It was a very poor display by United. I note that one Sunday Newspaper says that Ferguson is going to spend over £100million in the summer. I think he may have to double that amount.

What annoyed me was that whilst Liverpool showed great determination, especially in the second half, United were just chasing shadows.

On this week's showing we will be kissing goodbye to the FA Cup next Saturday.

Very poor show.

Dowd gives Liverpool big decisions as United fail Anfield test....

United were in action on Sunday when they travelled to Anfield for what was a very important Premier League fixture. Liverpool ran out three one winners, but the game turned on some big decisions by referee Phil Dowd.

United had marginally the better of it where possession was concerned in the opening exchanges; Berbatov hit the woodwork from long-range. However, it was Liverpool who took the lead on 34 minutes and for the second game in succession there was refereeing controversey; earlier this week Martin Atkinson gifted Chelsea three points when he failed to send off David Luiz for persistent fouling, the same referee also awarded a very soft penalty to the home team.

In the build up to Liverpool taking the lead at Anfield, Phil Dowd awarded the Merseyside Reds a somewhat dubious free-kick outside the United penalty area when Paul Scholes was adjudged guilty of committing a foul. TV replays suggested the free-kick should have gone United's way - it didn't, and it led directly to Liverpool putting the visitors under pressure. Smalling had a chance to clear the ball from deep within the United penalty area, but he failed to deal with it when losing possession in the box, the ball eventually came to Suarez who then skillfully bamboozled Rafael and then skipped round a half-hearted challenge by Michael Carrick before threading the ball under Van der Sar to Dirk Kuyt who had the simple task of knocking the ball into an open net.

Before United had time to recover their composure, they were two-nil down and this time it was a gift of goal. Nani tracked back well to help defend a Liverpool attack, but his mis-directed header looped over Carrick's head towards the United goal and onto the head of Kuyt who couldn't miss from two yards out.

Phil Dowd then failed to do what he should have done, when he only booked Jamie Carragher for a dangerous and wreckless tackle on Nani; it was the sort of tackle that could easily have finished the United winger's career. Former Liverpool player and manager Graeme Souness said it was a definite sending off.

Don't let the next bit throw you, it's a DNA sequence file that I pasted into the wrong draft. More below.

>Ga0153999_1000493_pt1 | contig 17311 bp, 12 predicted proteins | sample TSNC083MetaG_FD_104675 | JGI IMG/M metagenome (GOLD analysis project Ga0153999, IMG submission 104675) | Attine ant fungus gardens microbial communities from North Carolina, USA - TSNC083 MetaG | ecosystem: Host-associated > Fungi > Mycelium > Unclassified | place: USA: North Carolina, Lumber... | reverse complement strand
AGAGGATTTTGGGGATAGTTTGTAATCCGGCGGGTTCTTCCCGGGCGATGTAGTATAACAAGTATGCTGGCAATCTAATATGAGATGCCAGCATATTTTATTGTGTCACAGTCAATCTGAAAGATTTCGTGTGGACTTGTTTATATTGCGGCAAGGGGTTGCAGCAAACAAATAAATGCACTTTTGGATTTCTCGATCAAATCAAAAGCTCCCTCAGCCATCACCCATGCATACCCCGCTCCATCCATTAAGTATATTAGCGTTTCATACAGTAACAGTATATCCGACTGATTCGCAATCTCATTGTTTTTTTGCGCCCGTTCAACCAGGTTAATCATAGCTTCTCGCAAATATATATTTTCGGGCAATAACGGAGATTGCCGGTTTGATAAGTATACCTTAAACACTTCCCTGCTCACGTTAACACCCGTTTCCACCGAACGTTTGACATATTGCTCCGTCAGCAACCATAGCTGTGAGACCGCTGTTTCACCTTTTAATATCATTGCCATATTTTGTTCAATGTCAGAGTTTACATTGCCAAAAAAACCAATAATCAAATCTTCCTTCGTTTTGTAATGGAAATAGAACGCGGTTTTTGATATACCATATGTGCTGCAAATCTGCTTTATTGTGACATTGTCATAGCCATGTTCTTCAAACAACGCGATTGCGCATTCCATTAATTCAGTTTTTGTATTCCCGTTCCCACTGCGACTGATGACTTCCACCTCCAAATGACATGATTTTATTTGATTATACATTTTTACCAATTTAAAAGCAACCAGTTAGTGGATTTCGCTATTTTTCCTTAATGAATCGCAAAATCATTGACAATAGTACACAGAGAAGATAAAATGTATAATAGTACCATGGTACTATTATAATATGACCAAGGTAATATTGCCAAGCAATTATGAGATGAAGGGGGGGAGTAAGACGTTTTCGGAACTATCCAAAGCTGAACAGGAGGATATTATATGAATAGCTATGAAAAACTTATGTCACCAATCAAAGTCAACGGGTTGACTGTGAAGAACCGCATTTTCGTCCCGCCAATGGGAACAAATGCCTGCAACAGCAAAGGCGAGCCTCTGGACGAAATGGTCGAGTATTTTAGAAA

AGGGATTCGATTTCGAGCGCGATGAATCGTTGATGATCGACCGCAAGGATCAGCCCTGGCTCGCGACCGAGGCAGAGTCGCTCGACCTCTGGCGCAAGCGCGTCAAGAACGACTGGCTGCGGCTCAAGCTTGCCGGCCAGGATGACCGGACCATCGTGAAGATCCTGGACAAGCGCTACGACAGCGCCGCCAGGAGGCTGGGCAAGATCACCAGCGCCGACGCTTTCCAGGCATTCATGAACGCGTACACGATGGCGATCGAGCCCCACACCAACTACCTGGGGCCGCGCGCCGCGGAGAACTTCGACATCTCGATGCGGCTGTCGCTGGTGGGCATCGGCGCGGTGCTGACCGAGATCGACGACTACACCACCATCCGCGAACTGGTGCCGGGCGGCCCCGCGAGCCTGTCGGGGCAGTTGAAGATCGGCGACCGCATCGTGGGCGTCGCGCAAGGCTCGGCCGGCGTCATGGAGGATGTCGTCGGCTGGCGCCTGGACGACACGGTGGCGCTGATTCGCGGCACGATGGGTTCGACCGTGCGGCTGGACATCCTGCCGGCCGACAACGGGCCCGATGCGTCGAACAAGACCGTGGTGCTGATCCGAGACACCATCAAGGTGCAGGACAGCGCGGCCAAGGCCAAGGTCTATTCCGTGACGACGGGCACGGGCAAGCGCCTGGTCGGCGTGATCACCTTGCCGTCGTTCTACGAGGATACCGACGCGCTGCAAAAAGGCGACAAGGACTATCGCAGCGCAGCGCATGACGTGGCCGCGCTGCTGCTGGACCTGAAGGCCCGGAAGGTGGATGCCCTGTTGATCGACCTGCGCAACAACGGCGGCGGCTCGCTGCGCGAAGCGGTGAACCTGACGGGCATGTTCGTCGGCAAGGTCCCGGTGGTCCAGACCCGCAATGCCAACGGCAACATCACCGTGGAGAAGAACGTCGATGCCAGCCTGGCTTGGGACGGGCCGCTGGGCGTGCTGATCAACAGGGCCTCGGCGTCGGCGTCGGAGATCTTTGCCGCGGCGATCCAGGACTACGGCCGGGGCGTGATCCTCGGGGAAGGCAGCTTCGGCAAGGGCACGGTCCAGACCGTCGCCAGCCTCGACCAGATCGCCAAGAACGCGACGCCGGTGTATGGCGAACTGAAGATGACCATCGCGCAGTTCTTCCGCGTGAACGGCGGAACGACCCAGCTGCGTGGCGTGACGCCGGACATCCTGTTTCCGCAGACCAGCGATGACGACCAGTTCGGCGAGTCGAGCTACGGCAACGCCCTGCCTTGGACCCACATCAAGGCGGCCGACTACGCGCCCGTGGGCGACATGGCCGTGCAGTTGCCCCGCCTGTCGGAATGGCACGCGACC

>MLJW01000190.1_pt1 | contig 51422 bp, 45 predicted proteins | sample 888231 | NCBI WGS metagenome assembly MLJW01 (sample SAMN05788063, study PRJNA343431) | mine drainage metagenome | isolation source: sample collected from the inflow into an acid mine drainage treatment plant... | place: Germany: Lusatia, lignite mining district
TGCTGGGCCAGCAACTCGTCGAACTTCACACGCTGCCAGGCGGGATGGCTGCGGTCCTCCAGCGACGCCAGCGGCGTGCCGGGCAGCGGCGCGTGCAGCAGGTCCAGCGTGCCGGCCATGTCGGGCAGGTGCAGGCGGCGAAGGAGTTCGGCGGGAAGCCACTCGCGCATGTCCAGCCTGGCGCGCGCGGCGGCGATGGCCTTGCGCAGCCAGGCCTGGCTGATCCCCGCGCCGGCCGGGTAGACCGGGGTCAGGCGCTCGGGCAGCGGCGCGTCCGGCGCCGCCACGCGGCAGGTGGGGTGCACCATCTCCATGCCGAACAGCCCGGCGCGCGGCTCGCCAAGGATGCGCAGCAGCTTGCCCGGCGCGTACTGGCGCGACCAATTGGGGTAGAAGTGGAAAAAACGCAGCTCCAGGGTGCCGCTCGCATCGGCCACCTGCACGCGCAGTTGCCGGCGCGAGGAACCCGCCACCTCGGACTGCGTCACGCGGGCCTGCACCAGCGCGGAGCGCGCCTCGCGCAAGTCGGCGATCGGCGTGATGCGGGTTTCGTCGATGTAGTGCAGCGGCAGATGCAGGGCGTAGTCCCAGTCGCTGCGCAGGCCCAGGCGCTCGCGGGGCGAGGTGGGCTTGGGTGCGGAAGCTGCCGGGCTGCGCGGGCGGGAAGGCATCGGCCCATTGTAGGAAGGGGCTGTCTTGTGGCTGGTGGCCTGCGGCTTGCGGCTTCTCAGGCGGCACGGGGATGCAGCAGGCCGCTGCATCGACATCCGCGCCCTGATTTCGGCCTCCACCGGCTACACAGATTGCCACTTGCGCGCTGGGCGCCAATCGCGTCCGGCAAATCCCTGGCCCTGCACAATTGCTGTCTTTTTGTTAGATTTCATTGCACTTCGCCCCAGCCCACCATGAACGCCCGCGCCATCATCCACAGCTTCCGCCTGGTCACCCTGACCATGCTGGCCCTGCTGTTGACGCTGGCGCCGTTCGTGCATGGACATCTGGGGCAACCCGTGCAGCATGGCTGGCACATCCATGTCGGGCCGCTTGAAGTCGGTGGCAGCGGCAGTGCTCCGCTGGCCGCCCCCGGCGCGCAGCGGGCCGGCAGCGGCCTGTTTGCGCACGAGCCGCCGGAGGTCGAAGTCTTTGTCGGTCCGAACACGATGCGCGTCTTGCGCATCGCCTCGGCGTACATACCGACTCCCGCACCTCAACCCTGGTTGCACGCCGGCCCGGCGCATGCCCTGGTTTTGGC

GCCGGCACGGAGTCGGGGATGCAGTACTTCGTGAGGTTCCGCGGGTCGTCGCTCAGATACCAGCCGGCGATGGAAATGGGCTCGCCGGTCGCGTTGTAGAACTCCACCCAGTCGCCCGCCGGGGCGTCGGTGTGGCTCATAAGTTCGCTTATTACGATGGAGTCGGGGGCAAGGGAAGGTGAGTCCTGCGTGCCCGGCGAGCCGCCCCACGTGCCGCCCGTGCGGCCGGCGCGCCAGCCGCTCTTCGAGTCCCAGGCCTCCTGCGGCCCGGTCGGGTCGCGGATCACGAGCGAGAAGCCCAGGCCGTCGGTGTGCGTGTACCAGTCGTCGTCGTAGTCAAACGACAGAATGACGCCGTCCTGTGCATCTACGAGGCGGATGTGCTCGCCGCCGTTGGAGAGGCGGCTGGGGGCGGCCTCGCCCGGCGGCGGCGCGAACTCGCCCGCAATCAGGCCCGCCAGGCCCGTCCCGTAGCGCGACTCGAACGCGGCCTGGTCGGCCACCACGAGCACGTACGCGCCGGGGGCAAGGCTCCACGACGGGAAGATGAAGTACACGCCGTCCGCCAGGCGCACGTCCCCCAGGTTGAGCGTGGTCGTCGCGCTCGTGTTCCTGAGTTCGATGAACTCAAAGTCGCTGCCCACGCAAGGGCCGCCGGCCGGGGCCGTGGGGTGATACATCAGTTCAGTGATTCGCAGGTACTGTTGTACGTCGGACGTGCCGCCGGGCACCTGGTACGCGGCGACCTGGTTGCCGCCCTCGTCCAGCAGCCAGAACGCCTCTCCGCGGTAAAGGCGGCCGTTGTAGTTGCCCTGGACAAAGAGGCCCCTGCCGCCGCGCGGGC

That incident led to several angry confrontations; Rafael got himself booked for a poor looking challenge, but TV replays confirmed he'd not touched the Liverpool player. Just moments earlier the young Brazilian had been caught himself with another crude Liverpool tackle.

Liverpool sealed the win on 65 minutes when Van der Sar made a mistake when failing to deal effectively with a Suarez free-kick from a dangerous area just outside the visitors penalty area; United's Dutch keeper could have held onto the ball or pushed it to safety - but he did neither, instead he parried the ball to the predatory Kuyt to score his hat-trick.

Hernandez scored a late consolation goal for United, but it wasn't enough. Phil Dowd got the big decisions wrong today; United paid the price, but ultimately they weren't collectively good enough to overcome an improving Liverpool team.

Carragher should have been sent off, but Phil Dowd bottled making what was a big decision - the right decision at that - if the referee had done his job properly who knows what might happened?...

For the second game in a row, United have suffered because of poor refereeing. But ultimately, too many United players didn't turn up at Anfield.

Earlier this week Michael Carrick was rewarded with a new long-term deal, but against Liverpool he let United down because his tackling left a lot to be desired.

United won't be too disheartened though, especially if Liverpool play with as much spirit against Arsenal and Manchester City later in the season.

United fans have bitter memories of Liverpool rolling over and losing 2-0 against Chelsea at Anfield 12 months ago in the last title run-in; a result which virtually ensured the Premier League trophy ended up in West London.

To end on something of a positive note on what has been a very bad day and a bad week for United: Liverpool still have any eye on a top four finish, so hopefully they won't be rolling over for anyone.

Saturday, March 05, 2011

Any chance of another Gerrard to Drogba style backpass tomorrrow Stevie?...

United take on Liverpool at Anfield tomorrow and ahead of the game Alan Hansen has stated that the league leaders cannot afford to lose. Whether or not you agree with Hansen's assertion is up to you, but the quality of the Premier League isn't what it was a few seasons ago and so United can probably afford to lose at Anfield and still win the title, at least that is this blog's prediction, for what it's worth.

One thing is for certain, it is the equivalent of the Scousers Cup Final in the context of this season.

For obvious reasons, Liverpool don't want United to win that 19th league title. It is why we can expect the Liverpool players to give nothing less than 100% against United.